1. Leadership
  2. Women in Business
  3. Managing
  4. Strategy
  5. Personal Growth
Product and service reviews are conducted independently by our editorial team, but we sometimes make money when you click on links. Learn more.
Lead Your Team Managing

6 Valuable Tips for Building a Mentor Relationship

How to be a good mentor
Credit: Monkey Business Images/Shutterstock

From help navigating difficult decisions to everyday career advice, a mentor can help guide you throughout your career. Getting feedback from someone who is successful and more experienced can help take your career to the next level.

"Everyone needs a confidante ... to go to for advice," said Rachel Bitte, chief people officer at Jobvite. "Whether you seek out your own or are assigned one by your company, having a mentor can be a wonderful asset, no matter the stage you're at in your career."

But, like every relationship, building and maintaining a successful mentor relationship isn't effortless.

"Building your relationship with your mentor is like job searching – you need to put time, effort and focus into cultivating and growing this relationship," said Vicki Salemi, career expert at Monster. "Just as your dream job won't fall into your lap, neither will the perfect mentor relationship."

Check out these six tips for how mentees can build a successful mentor relationship.

The first step to building a successful mentor relationship is finding a mentor. Salemi suggests first identifying your goals, which can help you decide who will be a good mentor for you. You can ask yourself questions like, what do you hope to get out of this relationship? What do you anticipate giving?

"The mentor can only provide you with the guidance and support you need once you figure out what that is," Salemi added. "Once you identify your goals, finding the right fit is important and often comes down to personality and communication style."

In order to build any relationship, you need to get to know each other. Salemi suggests doing the same in a mentor relationship.

"The same rules apply for building a relationship with colleagues as they do for building a mentor relationship," she said. "Try to get to know the person, including learning about their professional background and their personal likes and interests."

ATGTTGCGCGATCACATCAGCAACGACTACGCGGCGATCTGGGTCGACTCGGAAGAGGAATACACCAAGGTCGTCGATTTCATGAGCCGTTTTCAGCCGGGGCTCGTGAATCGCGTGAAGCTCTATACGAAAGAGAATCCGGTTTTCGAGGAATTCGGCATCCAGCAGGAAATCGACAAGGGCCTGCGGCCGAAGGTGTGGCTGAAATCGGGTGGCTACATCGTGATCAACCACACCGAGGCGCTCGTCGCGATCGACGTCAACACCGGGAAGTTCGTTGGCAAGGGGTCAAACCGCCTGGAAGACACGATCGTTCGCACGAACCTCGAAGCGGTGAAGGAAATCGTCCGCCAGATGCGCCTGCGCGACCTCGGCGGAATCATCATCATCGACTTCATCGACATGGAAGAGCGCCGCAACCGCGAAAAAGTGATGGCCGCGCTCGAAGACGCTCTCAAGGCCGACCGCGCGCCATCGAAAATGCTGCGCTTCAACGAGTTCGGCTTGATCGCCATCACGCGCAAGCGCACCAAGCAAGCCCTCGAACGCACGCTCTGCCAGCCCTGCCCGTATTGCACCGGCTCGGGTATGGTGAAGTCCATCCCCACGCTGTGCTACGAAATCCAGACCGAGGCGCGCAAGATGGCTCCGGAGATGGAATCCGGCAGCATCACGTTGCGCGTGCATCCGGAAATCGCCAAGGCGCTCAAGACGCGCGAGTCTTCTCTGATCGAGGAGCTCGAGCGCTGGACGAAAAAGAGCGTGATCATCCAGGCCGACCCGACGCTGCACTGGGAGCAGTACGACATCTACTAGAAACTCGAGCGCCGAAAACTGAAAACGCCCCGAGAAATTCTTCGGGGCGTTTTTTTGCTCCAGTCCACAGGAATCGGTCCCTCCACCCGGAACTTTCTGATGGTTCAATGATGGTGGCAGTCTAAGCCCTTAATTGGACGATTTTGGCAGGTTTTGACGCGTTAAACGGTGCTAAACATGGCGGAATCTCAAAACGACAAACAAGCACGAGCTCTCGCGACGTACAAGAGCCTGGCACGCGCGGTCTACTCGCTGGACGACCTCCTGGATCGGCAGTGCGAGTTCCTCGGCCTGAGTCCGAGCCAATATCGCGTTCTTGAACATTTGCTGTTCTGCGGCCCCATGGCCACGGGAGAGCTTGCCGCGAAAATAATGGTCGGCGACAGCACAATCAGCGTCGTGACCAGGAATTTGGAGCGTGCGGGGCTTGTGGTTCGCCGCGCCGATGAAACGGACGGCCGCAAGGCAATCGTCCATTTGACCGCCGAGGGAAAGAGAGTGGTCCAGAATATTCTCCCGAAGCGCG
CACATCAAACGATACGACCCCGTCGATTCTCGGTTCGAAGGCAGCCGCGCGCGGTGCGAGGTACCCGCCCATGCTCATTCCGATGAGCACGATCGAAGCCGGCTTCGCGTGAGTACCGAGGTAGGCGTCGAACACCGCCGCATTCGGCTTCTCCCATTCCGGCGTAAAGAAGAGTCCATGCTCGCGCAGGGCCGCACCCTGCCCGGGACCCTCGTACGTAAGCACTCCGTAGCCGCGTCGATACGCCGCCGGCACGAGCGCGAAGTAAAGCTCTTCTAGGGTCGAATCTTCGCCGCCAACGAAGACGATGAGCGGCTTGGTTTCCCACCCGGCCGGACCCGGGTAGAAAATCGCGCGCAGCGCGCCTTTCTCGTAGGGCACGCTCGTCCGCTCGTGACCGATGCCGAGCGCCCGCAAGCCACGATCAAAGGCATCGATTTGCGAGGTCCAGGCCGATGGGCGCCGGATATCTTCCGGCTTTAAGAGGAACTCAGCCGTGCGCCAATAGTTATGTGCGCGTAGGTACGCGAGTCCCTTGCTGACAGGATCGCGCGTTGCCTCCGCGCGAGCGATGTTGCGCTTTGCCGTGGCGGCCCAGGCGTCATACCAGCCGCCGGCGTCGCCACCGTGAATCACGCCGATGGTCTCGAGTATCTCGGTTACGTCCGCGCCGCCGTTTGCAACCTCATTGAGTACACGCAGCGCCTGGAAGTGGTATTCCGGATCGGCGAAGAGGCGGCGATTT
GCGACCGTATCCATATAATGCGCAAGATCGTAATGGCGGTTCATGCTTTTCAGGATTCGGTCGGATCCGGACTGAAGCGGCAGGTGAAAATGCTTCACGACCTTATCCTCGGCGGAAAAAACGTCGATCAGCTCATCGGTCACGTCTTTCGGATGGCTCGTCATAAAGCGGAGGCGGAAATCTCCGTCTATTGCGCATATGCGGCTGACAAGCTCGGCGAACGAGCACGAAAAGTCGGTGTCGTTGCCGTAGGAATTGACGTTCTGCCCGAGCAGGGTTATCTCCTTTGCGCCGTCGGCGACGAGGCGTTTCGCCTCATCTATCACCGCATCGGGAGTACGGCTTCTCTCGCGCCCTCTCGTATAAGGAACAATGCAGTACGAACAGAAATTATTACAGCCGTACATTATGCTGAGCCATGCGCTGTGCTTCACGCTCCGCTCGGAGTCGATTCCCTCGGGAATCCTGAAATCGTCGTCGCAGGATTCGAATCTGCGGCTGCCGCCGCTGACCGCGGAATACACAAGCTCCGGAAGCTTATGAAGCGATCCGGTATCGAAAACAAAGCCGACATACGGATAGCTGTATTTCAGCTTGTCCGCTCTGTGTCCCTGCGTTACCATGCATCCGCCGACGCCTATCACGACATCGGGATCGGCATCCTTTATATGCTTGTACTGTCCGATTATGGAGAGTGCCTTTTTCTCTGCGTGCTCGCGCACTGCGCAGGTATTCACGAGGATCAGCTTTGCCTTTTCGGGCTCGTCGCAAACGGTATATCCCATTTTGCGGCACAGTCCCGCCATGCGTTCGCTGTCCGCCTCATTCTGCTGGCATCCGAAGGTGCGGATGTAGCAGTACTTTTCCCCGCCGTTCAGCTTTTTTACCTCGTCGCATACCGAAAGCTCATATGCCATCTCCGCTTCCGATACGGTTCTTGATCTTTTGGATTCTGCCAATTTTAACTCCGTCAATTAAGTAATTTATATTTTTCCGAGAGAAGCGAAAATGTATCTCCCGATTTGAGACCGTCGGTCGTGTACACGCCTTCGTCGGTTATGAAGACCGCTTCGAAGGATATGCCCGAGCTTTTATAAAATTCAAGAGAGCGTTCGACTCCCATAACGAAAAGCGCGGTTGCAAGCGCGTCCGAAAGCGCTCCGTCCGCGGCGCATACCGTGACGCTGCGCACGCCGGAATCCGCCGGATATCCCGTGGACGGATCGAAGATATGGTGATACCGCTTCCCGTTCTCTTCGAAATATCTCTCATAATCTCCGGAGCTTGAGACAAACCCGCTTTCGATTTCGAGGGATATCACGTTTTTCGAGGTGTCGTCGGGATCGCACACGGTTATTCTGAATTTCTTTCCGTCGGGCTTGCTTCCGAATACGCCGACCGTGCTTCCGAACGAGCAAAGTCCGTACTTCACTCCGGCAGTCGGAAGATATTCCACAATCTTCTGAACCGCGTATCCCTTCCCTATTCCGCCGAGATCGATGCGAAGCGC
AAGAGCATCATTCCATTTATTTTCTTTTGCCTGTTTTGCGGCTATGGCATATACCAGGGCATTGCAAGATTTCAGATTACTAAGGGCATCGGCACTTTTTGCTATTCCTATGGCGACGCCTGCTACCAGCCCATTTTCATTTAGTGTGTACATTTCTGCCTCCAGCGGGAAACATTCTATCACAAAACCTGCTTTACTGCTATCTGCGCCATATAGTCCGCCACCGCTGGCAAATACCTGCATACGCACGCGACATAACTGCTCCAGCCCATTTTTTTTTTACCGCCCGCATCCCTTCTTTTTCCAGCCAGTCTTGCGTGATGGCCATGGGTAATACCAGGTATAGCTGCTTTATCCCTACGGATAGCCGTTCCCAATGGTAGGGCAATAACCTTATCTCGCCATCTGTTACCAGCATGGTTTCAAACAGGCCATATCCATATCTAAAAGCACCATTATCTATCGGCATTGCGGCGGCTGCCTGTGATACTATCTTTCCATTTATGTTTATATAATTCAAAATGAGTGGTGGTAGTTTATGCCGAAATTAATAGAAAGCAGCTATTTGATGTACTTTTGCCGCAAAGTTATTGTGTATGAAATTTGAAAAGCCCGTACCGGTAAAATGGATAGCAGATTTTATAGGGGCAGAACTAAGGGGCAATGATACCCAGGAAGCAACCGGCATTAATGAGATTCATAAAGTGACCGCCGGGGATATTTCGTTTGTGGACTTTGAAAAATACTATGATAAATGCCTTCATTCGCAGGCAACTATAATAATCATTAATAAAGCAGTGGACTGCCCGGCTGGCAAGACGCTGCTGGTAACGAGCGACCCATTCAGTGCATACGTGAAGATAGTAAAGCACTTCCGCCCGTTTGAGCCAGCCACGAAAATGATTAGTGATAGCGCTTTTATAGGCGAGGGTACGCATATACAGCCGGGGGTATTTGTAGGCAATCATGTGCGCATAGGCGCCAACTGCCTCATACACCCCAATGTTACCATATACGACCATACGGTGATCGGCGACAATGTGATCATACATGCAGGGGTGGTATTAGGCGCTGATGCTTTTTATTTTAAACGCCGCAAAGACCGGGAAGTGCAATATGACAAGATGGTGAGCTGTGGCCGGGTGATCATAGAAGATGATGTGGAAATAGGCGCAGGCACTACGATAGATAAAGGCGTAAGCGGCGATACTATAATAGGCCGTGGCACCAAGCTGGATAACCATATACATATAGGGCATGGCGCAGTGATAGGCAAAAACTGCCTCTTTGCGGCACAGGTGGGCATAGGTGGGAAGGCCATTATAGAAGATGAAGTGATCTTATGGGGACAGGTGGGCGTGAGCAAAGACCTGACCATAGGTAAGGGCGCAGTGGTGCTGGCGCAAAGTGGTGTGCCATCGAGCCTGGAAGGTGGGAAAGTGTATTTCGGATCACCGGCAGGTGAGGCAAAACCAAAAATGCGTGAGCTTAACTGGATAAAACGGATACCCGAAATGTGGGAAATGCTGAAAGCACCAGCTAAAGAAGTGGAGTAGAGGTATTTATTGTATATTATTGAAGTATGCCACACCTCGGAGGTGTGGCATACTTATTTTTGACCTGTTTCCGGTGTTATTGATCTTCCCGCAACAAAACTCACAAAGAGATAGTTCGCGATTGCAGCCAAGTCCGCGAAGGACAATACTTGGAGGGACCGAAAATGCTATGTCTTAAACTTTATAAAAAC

The more you know about your mentor, the more they can help you. You can ask them about their professional backgrounds, and how they've navigated past career challenges.

For the relationship to grow, you need to stay in regular contact with your mentor.

"Be consistent and follow through," Salemi said. "Schedule regular check-ins [such as] a monthly phone call, and then face-to-face meetings in person each quarter. In-person meetings are still the most effective way to build a strong relationship!"

"Good mentors are attracted to people who are proactive about their career and eager to learn, take interest in the lives of people around them, and look to add value where they can," Bitte said.

Be prepared for every meeting, and show your mentor you're eager to learn to progress in your career. 

"Be prepared to have specific agendas," Salemi added. "Each time you speak with your mentor, provide an outline ahead of time of what you'd like to discuss. Be specific so both you and your mentor feel like you've met your objectives by the end of your meeting."

Career goals and paths change. Mentor relationships aren't designed to last forever, and that's OK. While your mentor will always be a valuable contact, it's important to know when the relationship has run its course.

"Keep in mind that you may outgrow your mentor as needs change over time," Salemi said. "While that mentor may have been amazing in one specific area, they may not be as knowledgeable in another."

Thank you goes a long way. Let your mentor know you appreciate their advice and time.

"Be sure to express your gratitude throughout your relationship," Bitte said. "A handwritten thank you note can make any amount of work worth it."

"Time is important to all of us and the time your mentor devotes to your meetings, emails and overall advancement should be appreciated and recognized," Salemi added. "Whether it's a simple email or a handwritten note, be sure to point out to your mentor how much you value their input."

Saige Driver

Saige received her Bachelor’s degree in Journalism and Telecommunications from Ball State University. She is the social media strategist for Business.com and Business News Daily. She also writes reviews and articles about social media. She loves reading and her beagle mix, Millie.

See All